Yet another...

Discussion in 'Mechanics Garage' started by Igrok, Dec 5, 2018 at 1:13 PM.

  1. Igrok

    Igrok New Member

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    cold winter storage thread:

    I looked through lots of posts and haven't found a good one yet, but I'm sure its out there somewhere. So, to quit wasting work time, I am storing my '14 VFR in my garage for the winter. It stays roughly 45 - 50 degrees Faranheight. Other than cranking the engine once every few weeks, is there anything else I need to worry about it?
     
  2. Captain 80s

    Captain 80s Insider

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    Get some Stabil fuel stabilizer and run it until you know you have some treated gas throughout your system. And a Battery Tender.
     
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  3. FJ12rydertoo

    FJ12rydertoo Member

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    Personally I wouldn't mess with the turn the bike over once in a while deal. Most of the wear on an engine is when the engine
    is cold with no oil pressure. That's exactly what you're doing when you crank it over. Serves no real purpose except give you the
    warm fuzzies, and add a little wear to moving parts.

    Since I've gotten old, I end up not riding the bike when the weather turns crappy. Generally from December through March/April.
    I pull the battery, put it on a Battery Tender, and fire the bike back up when the weather turns nicer. No issues.
     
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  4. skimad4x4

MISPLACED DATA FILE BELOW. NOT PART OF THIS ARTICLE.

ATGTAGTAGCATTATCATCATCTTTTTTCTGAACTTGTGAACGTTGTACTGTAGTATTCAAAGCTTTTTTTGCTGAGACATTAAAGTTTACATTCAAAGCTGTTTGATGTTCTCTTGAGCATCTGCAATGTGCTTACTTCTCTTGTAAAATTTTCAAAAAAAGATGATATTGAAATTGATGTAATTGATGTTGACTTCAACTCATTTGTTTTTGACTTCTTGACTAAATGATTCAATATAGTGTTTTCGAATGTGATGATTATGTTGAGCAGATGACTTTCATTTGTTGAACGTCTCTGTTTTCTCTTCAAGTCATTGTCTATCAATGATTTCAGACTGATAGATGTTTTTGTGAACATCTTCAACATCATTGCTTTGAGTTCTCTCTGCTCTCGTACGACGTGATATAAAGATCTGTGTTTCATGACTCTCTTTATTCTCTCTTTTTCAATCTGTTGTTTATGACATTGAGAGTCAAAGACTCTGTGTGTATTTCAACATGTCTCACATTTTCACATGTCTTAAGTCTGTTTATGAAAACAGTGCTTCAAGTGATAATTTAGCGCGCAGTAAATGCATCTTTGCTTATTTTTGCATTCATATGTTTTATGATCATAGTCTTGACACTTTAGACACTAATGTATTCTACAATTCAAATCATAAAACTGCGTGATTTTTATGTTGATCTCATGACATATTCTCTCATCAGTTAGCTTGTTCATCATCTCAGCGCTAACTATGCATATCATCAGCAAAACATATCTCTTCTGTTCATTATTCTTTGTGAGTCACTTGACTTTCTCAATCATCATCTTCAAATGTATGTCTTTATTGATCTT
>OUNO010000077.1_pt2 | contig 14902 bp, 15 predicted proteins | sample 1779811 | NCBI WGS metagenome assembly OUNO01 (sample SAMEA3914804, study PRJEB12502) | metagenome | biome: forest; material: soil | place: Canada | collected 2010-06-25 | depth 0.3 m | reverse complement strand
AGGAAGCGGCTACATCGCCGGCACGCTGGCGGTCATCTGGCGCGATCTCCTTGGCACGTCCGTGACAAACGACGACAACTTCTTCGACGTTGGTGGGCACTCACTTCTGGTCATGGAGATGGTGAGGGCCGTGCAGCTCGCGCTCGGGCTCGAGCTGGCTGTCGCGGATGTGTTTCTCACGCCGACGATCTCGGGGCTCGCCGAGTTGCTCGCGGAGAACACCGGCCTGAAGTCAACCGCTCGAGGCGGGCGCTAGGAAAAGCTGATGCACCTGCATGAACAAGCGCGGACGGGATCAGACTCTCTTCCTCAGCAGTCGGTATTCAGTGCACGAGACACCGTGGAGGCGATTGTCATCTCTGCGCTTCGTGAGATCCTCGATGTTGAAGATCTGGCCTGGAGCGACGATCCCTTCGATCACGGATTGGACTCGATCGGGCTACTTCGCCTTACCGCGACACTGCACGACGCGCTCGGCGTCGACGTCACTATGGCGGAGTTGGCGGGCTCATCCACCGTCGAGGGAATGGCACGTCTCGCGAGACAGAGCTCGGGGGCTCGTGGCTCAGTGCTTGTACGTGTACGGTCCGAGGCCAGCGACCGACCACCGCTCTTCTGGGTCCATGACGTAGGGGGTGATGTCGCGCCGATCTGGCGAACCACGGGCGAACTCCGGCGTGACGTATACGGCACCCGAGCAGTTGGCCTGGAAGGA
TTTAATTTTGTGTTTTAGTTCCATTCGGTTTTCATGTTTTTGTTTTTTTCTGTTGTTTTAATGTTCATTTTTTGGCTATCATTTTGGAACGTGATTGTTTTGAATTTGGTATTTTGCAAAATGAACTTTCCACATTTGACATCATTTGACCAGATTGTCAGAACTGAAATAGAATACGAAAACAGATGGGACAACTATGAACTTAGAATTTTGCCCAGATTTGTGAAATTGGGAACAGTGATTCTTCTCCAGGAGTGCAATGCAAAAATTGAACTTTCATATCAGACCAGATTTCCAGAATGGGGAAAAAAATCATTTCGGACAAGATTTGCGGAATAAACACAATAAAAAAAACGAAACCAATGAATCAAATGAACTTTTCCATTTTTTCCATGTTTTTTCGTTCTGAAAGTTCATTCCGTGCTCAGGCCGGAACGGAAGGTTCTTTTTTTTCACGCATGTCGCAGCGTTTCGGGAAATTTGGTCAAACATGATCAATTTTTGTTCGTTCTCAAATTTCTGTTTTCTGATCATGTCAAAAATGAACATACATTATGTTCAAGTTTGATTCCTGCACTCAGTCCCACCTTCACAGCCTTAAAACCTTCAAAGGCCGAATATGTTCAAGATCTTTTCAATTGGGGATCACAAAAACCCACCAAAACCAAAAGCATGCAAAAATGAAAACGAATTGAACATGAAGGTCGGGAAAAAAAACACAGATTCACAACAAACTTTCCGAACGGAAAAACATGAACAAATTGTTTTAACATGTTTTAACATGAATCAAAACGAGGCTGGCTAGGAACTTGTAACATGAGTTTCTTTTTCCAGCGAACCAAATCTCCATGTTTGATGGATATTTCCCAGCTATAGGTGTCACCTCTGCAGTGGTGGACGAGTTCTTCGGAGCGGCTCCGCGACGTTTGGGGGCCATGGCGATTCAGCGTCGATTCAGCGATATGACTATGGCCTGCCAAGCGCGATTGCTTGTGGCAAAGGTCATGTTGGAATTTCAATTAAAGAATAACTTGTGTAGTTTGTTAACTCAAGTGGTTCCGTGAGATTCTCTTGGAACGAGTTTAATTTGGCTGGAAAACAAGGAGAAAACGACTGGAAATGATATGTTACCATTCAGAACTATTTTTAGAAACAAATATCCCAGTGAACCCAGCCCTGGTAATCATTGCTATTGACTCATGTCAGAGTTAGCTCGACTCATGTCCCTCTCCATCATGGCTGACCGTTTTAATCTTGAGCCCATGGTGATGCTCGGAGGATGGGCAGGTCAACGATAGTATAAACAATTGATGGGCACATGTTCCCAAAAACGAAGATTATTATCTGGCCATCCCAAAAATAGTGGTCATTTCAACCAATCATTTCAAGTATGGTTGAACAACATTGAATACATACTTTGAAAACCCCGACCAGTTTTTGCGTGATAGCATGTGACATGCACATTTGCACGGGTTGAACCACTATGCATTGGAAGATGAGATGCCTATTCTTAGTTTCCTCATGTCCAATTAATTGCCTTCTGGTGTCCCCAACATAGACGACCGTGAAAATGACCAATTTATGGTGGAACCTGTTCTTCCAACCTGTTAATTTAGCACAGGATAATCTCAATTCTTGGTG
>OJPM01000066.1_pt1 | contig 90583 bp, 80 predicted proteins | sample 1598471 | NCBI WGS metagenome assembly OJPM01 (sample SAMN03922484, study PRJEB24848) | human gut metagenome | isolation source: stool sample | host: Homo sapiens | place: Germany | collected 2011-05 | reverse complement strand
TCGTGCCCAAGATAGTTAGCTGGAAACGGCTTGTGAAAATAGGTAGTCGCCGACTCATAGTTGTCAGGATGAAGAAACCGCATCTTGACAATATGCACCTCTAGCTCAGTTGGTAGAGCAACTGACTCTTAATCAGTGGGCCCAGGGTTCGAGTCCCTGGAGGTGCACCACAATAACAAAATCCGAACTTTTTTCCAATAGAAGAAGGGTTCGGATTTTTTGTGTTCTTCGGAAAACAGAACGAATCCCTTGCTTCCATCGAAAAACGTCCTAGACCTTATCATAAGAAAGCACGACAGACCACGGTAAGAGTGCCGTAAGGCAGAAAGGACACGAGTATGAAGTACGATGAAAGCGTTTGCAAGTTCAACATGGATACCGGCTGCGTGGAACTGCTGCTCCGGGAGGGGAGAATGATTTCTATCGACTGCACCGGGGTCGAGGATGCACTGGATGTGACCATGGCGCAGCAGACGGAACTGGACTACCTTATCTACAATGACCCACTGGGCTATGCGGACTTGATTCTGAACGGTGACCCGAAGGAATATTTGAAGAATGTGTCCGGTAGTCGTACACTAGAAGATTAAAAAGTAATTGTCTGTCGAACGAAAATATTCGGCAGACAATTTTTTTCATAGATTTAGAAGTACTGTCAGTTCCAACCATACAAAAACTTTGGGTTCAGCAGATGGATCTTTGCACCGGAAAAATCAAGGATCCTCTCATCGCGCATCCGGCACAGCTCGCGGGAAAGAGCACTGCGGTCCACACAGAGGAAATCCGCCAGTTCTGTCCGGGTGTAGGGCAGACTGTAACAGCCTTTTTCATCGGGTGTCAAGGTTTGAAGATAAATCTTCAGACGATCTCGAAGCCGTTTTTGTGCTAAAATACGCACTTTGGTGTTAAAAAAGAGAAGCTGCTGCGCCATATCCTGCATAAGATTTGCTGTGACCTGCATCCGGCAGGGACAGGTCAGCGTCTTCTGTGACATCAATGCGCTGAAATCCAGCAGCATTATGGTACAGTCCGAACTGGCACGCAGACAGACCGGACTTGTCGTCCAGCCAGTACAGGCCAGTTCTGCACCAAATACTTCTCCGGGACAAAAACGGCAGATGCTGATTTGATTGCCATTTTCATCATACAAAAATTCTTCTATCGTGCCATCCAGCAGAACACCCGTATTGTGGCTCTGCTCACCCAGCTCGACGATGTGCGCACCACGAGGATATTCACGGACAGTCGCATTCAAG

skimad4x4 "Official" VFRWorld Greeter

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    My 6th Gen spends every winter up in a ski resort in the Alps stored in an unheated garage without access to power, but despite prolonged periods with temperatures well below freezing, with minimal preparation, my VFR has always started first time when it comes out of hibernation.

    For me I have refined the process to doing just enough...

    (If however you plan storing the bike for years, then follow the far more comprehensive list of steps listed in the VFR Owners Manual.)

    1. Ride bike till its warm and almost out of fuel. Then refuel with 98 octane petrol rather than regular 95. Fuel can degrade but the extra octane means it is still plenty good enough to fire up in Spring (usually mine is stored from Late October to late March). If its a long way from the filling station also fill a 5 litre petrol cannister with 98 and when the bike is parked up ensure the petrol tank is topped up completely. Without air the fuel tank cannot rust!

    2. Put bike on centre stand and generously lubricate the chain whilst it is still hot from riding back from the petrol station - otherwise chains may rust badly over winter.

    3. Slightly over inflate the tyres +2 or 3 lbs is enough - to compensate for possible air loss over the winter. It also helps keep the tyres from forming flat spots.

    4. Remove battery and keep that indoors (or at least in a warm place) - top up the battery on a tender once every month or so - an hour is usually enough - no point leaving it permanently hooked up.